Ascending Chain Condition

The $\textit{ascending chain condition}$ on $k[x]:=k[x_1,\ldots,x_n]$ (where $k$ is a field) says that if $I_1\subset I_2\subset ...$ is an ascending chain of ideals in $k[x]$, then there exists some positive integer $N$ such that $I_N=I_{N+1}=I_{N+2}=\ldots$.
The ascending chain condition is equivalent to Hilbert's basis theorem, i.e. equivalent to the statement that every ideal in $k[x]$ is finitely generated.


First note that $I_\infty:=\bigcup_{j\in\mathbb{N}} I_j$ is an ideal of $k[x]$.
Therefore, given that every ideal of $k[x]$ is finitely generated, choose a finite set $F$ of generators of $I_\infty$. So there is an $N\in\mathbb{N}$ such that $F\subset I_N$. Since the chain is ascending, this means $I_N=I_{N+1}=I_{N+2}=\ldots$.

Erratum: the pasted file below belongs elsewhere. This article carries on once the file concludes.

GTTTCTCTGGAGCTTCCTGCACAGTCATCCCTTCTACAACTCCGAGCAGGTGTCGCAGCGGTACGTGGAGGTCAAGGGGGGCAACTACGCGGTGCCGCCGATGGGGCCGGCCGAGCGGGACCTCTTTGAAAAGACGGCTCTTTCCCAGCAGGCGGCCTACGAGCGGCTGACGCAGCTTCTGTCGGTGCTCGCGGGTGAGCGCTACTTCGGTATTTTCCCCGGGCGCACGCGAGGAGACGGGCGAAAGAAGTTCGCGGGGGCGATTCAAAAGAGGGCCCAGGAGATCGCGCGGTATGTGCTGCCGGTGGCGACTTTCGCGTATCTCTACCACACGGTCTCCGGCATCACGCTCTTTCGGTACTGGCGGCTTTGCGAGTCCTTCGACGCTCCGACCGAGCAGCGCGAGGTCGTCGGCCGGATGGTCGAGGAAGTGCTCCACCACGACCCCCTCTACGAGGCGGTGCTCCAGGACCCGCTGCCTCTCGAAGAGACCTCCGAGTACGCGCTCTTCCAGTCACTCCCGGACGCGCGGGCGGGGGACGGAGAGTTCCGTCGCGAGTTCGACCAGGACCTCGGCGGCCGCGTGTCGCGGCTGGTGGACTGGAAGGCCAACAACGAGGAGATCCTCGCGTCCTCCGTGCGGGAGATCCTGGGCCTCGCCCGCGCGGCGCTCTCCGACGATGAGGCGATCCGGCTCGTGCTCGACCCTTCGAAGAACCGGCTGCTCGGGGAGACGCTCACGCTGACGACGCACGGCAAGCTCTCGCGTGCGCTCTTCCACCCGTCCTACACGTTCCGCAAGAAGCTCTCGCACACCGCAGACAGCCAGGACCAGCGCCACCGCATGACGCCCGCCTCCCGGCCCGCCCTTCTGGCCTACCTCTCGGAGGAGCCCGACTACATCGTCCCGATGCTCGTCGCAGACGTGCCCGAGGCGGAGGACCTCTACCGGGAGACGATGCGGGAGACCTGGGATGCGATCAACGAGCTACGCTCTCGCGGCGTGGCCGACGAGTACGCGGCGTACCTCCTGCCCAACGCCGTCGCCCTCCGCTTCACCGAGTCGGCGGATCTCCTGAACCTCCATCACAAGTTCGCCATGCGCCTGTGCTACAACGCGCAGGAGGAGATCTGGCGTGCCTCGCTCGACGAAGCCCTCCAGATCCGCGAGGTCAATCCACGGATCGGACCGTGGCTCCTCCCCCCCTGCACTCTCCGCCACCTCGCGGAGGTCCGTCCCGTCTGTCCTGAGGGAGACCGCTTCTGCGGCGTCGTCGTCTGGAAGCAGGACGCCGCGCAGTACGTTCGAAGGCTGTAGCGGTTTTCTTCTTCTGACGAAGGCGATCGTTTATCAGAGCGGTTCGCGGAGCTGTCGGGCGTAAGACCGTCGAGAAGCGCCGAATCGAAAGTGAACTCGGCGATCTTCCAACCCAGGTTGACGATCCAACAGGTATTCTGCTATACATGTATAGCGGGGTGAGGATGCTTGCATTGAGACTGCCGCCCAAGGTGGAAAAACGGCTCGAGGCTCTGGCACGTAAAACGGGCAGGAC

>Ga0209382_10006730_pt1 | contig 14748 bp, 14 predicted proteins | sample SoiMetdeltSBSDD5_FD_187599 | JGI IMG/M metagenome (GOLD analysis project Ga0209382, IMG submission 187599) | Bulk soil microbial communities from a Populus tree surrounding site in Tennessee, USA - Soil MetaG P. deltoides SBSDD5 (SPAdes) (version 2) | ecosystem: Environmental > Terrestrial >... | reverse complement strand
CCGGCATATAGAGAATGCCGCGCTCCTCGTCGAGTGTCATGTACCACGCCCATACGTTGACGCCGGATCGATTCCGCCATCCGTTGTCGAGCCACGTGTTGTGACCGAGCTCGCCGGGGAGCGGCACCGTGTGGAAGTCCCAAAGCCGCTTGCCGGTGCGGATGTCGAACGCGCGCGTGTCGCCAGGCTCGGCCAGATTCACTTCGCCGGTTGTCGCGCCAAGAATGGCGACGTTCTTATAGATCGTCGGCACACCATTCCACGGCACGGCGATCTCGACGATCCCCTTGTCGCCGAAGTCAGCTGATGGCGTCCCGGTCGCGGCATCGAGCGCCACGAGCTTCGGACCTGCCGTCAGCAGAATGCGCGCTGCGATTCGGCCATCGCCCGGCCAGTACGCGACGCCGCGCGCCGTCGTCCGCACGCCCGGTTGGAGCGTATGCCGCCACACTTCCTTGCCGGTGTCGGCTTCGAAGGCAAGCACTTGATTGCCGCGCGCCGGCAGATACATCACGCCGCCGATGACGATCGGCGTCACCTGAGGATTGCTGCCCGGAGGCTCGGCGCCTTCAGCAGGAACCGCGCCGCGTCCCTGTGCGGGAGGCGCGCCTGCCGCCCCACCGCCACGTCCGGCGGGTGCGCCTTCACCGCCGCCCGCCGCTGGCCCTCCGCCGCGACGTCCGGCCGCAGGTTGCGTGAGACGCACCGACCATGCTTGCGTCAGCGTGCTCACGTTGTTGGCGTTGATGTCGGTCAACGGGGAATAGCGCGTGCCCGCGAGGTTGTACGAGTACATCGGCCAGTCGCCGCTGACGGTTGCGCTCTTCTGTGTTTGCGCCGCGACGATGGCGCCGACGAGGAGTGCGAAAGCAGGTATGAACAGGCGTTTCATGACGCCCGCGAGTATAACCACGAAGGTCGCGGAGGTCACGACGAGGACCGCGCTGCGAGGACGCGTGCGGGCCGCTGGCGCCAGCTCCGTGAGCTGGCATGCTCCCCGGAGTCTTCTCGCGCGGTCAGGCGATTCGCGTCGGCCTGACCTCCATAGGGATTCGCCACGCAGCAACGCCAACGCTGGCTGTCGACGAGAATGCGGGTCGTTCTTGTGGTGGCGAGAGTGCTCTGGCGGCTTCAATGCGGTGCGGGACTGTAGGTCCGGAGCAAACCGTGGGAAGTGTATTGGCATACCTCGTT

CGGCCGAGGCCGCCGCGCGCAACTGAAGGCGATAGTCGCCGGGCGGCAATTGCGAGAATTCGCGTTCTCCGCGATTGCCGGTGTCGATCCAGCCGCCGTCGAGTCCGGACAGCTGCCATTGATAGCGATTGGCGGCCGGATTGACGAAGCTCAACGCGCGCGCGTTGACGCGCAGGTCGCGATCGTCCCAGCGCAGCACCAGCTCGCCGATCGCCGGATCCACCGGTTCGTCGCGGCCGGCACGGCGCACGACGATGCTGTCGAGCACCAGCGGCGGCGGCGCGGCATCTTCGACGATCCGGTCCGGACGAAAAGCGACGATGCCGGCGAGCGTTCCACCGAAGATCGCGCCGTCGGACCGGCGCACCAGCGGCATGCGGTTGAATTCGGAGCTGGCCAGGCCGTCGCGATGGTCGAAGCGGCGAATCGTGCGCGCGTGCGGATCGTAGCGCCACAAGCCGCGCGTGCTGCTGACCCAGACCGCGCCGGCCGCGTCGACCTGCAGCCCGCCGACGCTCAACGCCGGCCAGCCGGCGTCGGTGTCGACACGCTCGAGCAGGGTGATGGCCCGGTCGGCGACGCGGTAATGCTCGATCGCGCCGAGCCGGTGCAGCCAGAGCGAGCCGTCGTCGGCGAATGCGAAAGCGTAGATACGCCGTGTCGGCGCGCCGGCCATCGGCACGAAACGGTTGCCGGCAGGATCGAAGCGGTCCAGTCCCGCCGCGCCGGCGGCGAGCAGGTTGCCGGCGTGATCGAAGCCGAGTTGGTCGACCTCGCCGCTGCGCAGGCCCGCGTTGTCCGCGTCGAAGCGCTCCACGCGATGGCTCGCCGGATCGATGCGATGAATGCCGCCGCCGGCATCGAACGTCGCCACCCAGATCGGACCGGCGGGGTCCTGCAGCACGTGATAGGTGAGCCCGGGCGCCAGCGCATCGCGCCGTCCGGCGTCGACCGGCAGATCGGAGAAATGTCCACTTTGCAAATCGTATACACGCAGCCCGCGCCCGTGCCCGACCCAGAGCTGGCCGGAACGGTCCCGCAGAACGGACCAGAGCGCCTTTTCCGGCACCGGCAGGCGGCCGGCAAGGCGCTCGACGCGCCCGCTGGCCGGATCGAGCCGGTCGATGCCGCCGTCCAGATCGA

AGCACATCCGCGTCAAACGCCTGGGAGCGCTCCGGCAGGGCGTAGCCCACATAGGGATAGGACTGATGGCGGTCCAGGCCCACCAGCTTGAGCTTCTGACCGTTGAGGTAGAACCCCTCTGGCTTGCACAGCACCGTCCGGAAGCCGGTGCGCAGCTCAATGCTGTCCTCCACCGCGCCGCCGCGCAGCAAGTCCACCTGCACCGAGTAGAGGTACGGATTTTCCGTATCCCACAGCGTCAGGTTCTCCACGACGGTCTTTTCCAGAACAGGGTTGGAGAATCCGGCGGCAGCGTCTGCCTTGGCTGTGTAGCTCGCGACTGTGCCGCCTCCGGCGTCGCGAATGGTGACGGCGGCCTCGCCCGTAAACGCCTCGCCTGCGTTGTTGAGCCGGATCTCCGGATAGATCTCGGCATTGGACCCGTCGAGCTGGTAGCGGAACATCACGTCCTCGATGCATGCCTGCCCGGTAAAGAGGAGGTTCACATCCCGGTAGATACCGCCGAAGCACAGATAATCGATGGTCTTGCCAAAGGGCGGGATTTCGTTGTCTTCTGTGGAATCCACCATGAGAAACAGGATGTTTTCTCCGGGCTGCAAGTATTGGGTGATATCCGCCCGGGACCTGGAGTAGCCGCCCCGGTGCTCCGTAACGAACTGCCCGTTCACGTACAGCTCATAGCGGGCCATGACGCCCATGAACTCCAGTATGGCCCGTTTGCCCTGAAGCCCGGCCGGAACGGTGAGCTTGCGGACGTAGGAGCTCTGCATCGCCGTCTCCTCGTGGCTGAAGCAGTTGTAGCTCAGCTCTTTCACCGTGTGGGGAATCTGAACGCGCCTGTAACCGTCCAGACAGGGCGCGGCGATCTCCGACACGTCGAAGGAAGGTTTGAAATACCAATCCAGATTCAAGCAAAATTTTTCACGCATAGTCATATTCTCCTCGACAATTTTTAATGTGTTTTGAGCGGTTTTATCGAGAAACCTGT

Conversely, given an ideal $I\subset k[x]$, choose polynomials $f_i\in I$ inductively in the following way: Start with an arbitrary $f_1\in I$. Define $I_j=\langle f_1,\ldots,f_j\rangle$. Then choose $f_{j+1}\in I\setminus I_j$. This ascending chain terminates by assumption and we have $I_{\infty}=I_N$ for some $N$. This implies we cannot find $f_{N+1}\in I$ and $f_{N+1}\notin I_N$. Thus we have exhausted all of [[$I$ and we have $I=I_{\infty}=I_N$. Therefore $I$ is finitely generated.

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